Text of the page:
This may require our children being in “risky” situations where feelings get hurt and character is tested.  They may go into harm’s way for a good cause.  Words like sacrifice, discipline and perseverance need to be understood at a deeper level. Failure is an opportunity to discover weaknesses to overcome.  All of these must be rooted in a growing love for Christ.

We parents have our work cut out for us, but God is on our side.

Lord, help me lead my children into a disciplined life.  Give me the strength and patience to put them through difficult circumstances.  Help me to shape them into the person you have designed them to be.  Let us all be overcomers for your glory and honor. Amen.

Grumbling at God

The whole Israelite community set out from Elim and came to the Desert of Sin, which is between Elim and Sinai, on the fifteenth day of the second month after they had come out of Egypt.  In the desert the whole community grumbled against Moses and Aaron. The Israelites said to them, “If only we had died by the LORD’s hand in Egypt! There we sat around pots of meat and ate all the food we wanted, but you have brought us out into this desert to starve this entire assembly to death.” Then the LORD said to Moses, “I will rain down bread from heaven for you. The people are to go out each day and gather enough for that day. In this way I will test them and see whether they will follow my instructions.  On the sixth day they are to prepare what they bring in, and that is to be twice as much as they gather on the other days.” – Exodus 16:1-8 (NIV)

So Moses and Aaron said to all the Israelites, “In the evening you will know that it was the LORD who brought you out of Egypt, and in the morning you will see the glory of the LORD, because he has heard your grumbling against him. Who are we, that you should grumble against us?”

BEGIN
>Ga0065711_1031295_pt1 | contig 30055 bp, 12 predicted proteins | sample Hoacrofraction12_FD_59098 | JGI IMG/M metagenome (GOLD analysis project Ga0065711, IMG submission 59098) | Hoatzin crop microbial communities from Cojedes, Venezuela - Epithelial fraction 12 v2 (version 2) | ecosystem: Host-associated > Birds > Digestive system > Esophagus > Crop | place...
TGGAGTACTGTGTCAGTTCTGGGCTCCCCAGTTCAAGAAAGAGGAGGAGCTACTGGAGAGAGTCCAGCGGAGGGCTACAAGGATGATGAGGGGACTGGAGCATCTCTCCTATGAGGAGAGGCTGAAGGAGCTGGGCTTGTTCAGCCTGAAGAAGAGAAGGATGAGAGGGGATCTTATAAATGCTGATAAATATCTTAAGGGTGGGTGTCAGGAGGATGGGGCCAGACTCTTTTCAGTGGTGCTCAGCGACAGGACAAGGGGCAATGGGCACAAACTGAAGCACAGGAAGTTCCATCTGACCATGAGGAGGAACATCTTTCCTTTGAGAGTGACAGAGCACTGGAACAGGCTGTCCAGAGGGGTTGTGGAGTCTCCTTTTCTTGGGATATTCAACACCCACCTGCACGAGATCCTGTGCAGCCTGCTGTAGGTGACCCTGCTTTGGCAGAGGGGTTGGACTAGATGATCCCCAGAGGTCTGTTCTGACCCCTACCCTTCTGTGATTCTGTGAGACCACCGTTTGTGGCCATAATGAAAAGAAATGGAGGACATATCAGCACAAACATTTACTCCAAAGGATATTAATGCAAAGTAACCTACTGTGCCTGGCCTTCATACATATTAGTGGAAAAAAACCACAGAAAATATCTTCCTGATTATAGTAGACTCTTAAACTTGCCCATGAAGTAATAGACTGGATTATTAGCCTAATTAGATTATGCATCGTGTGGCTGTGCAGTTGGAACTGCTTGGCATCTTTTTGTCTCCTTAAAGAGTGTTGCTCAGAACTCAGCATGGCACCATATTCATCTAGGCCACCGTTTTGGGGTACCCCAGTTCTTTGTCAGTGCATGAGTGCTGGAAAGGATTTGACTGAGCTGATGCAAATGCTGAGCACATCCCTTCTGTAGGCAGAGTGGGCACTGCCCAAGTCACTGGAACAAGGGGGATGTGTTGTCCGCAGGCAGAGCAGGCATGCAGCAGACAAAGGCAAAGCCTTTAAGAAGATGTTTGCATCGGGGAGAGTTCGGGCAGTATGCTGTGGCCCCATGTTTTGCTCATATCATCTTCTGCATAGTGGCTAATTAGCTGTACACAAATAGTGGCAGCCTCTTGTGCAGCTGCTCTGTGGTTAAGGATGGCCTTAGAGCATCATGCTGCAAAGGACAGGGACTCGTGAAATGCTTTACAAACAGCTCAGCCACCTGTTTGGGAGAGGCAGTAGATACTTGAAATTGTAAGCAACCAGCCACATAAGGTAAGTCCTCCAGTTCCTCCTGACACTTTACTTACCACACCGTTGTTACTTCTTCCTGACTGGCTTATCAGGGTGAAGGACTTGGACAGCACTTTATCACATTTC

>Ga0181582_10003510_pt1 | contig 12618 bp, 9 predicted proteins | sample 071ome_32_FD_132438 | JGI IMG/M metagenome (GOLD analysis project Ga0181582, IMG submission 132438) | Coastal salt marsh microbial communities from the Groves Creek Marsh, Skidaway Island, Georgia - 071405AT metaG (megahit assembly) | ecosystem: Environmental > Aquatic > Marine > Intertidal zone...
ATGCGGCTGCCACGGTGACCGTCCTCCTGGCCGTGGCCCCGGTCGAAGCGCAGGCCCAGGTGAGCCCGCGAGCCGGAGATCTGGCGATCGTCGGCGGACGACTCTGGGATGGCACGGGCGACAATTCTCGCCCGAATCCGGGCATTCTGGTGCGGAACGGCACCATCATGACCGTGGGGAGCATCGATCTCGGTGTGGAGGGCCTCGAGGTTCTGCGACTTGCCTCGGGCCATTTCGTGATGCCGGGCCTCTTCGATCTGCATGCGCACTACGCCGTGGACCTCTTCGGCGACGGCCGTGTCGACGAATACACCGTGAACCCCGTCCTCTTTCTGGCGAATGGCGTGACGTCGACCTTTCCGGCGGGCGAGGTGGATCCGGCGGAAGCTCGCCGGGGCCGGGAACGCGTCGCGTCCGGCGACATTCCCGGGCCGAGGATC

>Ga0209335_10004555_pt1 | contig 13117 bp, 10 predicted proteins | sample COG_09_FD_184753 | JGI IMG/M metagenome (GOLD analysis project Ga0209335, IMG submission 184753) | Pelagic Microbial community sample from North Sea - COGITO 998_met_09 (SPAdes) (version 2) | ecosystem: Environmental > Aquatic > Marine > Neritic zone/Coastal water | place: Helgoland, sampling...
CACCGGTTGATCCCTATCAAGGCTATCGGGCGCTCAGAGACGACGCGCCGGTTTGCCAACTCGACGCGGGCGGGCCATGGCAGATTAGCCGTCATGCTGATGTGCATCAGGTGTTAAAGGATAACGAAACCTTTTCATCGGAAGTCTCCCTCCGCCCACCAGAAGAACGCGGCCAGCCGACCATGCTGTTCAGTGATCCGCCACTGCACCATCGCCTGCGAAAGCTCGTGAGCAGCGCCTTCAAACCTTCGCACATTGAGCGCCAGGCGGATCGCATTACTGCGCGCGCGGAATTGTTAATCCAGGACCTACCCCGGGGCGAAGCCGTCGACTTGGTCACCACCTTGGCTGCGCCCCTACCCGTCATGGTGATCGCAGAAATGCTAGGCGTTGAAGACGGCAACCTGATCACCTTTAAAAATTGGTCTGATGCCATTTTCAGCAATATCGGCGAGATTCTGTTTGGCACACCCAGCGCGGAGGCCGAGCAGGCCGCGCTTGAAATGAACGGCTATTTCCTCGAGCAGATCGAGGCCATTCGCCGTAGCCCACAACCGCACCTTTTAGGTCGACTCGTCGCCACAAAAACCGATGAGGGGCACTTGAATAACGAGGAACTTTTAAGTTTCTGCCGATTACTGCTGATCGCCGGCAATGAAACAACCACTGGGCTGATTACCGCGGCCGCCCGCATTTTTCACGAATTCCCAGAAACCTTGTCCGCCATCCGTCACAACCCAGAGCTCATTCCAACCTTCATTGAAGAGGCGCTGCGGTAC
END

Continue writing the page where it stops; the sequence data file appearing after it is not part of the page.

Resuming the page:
Moses also said, “You will know that it was the LORD when he gives you meat to eat in the evening and all the bread you want in the morning, because he has heard your grumbling against him. Who are we? You are not grumbling against us, but against the LORD.”

“Nobody likes a whiner.”  It makes a good t-shirt or bumper sticker, but the reality is that we are all whiners at some point.  There is something that nags us or puts us in a sour mood when in reality, our life is just fine.  Times come our way when a sacrifice is required for a good cause and we can find ourselves basking in self-pity when no one thanks us for giving up so much.  We all have our weak moments, and this was a weak moment for the children of Israel.

Often it is the ones closest to us that feel the brunt of our grumbling, but we are really grumbling at God.  Just as the Israelites’ grumbling at Moses and Aaron was really grumbling at God.  There really is no telling what God was willing to provide His people if they had shown gratitude and humility.  They only got the minimum of what they asked for – meat and bread.  They were headed to the land of milk and honey, and God may have given them a foretaste on the journey, but instead they ate the same thing every day for 40 years.

This is a lesson that many children never learn.  There are way too many people out there believing they deserve a perfect life.  I have met too many people who seem to think that God owes them something.  Children need to learn the lies behind this way of thinking.  It will save them from a lot of pain, suffering, wasted time and embarrassment.  Complaining, whining, grumbling – these are not the characteristics of God’s faithful.  We need to teach our children how to be grateful and content and the best way to do it is by being grateful and contents ourselves.

I want my daughters to experience the amazing and unexpected of God’s providence.  I want them to live lives marked by gratitude and grace.  As a father, I must be disciplined in modeling this before my daughters.  Lord, help me to live the life of gratitude and contentment.  Help me to lead my children into a right relationship with their God.  Amen.

Intended for Good

But Joseph said to them, “Don’t be afraid. Am I in the place of God?  You intended to harm me, but God intended it for good to accomplish what is now being done, the saving of many lives.  So then, don’t be afraid. I will provide for you and your children.” And he reassured them and spoke kindly to them. – Genesis 50:19-21

My daughters do not always like the decisions my wife and I make for them.  We have withheld things from them or demanded certain behaviors, and the consequences for them have varied depending on their choices.  Along the way, difficulties have come that had nothing to do with their choices, good or bad, but came as a result of living in a sinful world.  At these times we try to guide their eyes to see God moving in the midst of difficulty.  We need to teach them Joseph’s attitude.